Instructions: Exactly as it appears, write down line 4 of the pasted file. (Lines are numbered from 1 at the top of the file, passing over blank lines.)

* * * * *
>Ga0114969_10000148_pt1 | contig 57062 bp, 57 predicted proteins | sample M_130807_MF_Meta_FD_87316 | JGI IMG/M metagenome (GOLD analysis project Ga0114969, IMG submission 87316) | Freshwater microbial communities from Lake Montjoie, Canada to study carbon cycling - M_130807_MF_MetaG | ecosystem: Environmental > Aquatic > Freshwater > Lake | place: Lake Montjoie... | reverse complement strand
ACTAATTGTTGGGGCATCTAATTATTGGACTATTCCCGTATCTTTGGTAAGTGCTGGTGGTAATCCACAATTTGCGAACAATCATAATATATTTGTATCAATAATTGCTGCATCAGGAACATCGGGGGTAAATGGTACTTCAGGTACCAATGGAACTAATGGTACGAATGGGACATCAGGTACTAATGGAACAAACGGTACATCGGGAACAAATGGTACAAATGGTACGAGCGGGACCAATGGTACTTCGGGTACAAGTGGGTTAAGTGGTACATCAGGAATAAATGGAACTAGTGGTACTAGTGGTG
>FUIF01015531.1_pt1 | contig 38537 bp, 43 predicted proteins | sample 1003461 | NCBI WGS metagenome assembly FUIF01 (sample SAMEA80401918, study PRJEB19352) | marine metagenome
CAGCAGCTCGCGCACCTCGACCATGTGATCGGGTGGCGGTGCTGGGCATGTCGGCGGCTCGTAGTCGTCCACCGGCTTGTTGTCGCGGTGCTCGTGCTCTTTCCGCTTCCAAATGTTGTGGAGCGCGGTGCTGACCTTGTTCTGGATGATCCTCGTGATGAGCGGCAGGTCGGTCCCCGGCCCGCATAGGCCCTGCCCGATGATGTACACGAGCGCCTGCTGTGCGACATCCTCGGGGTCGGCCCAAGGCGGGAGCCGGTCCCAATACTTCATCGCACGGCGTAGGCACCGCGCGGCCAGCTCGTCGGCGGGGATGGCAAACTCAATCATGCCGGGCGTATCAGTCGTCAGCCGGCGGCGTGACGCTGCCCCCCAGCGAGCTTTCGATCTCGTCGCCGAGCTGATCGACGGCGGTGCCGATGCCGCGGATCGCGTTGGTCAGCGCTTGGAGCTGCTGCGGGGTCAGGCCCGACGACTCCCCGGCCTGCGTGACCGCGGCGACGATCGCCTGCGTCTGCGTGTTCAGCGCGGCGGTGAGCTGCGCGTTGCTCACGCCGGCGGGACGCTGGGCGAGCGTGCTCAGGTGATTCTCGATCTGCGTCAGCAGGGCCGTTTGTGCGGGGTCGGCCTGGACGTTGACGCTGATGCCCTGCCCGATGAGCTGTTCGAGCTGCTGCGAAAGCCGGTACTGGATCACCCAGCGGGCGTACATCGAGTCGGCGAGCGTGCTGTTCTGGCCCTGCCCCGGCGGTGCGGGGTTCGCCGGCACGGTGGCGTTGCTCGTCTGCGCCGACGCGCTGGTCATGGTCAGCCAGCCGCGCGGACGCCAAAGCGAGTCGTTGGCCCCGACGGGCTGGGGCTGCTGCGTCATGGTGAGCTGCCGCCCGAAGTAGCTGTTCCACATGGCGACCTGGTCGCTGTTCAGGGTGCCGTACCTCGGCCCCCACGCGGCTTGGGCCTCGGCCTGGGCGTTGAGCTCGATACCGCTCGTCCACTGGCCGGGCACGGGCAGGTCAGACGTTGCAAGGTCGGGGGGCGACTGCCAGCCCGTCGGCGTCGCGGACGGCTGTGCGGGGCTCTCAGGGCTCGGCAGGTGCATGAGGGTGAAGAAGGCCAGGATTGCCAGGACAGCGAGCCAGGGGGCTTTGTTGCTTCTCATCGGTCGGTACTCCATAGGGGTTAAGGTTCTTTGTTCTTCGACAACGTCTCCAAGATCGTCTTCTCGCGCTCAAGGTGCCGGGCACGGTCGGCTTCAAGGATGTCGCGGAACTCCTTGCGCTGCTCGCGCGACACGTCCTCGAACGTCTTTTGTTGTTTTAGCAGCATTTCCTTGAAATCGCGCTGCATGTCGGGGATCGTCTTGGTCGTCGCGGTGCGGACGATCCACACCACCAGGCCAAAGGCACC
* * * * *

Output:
CAGCAGCTCGCGCACCTCGACCATGTGATCGGGTGGCGGTGCTGGGCATGTCGGCGGCTCGTAGTCGTCCACCGGCTTGTTGTCGCGGTGCTCGTGCTCTTTCCGCTTCCAAATGTTGTGGAGCGCGGTGCTGACCTTGTTCTGGATGATCCTCGTGATGAGCGGCAGGTCGGTCCCCGGCCCGCATAGGCCCTGCCCGATGATGTACACGAGCGCCTGCTGTGCGACATCCTCGGGGTCGGCCCAAGGCGGGAGCCGGTCCCAATACTTCATCGCACGGCGTAGGCACCGCGCGGCCAGCTCGTCGGCGGGGATGGCAAACTCAATCATGCCGGGCGTATCAGTCGTCAGCCGGCGGCGTGACGCTGCCCCCCAGCGAGCTTTCGATCTCGTCGCCGAGCTGATCGACGGCGGTGCCGATGCCGCGGATCGCGTTGGTCAGCGCTTGGAGCTGCTGCGGGGTCAGGCCCGACGACTCCCCGGCCTGCGTGACCGCGGCGACGATCGCCTGCGTCTGCGTGTTCAGCGCGGCGGTGAGCTGCGCGTTGCTCACGCCGGCGGGACGCTGGGCGAGCGTGCTCAGGTGATTCTCGATCTGCGTCAGCAGGGCCGTTTGTGCGGGGTCGGCCTGGACGTTGACGCTGATGCCCTGCCCGATGAGCTGTTCGAGCTGCTGCGAAAGCCGGTACTGGATCACCCAGCGGGCGTACATCGAGTCGGCGAGCGTGCTGTTCTGGCCCTGCCCCGGCGGTGCGGGGTTCGCCGGCACGGTGGCGTTGCTCGTCTGCGCCGACGCGCTGGTCATGGTCAGCCAGCCGCGCGGACGCCAAAGCGAGTCGTTGGCCCCGACGGGCTGGGGCTGCTGCGTCATGGTGAGCTGCCGCCCGAAGTAGCTGTTCCACATGGCGACCTGGTCGCTGTTCAGGGTGCCGTACCTCGGCCCCCACGCGGCTTGGGCCTCGGCCTGGGCGTTGAGCTCGATACCGCTCGTCCACTGGCCGGGCACGGGCAGGTCAGACGTTGCAAGGTCGGGGGGCGACTGCCAGCCCGTCGGCGTCGCGGACGGCTGTGCGGGGCTCTCAGGGCTCGGCAGGTGCATGAGGGTGAAGAAGGCCAGGATTGCCAGGACAGCGAGCCAGGGGGCTTTGTTGCTTCTCATCGGTCGGTACTCCATAGGGGTTAAGGTTCTTTGTTCTTCGACAACGTCTCCAAGATCGTCTTCTCGCGCTCAAGGTGCCGGGCACGGTCGGCTTCAAGGATGTCGCGGAACTCCTTGCGCTGCTCGCGCGACACGTCCTCGAACGTCTTTTGTTGTTTTAGCAGCATTTCCTTGAAATCGCGCTGCATGTCGGGGATCGTCTTGGTCGTCGCGGTGCGGACGATCCACACCACCAGGCCAAAGGCACC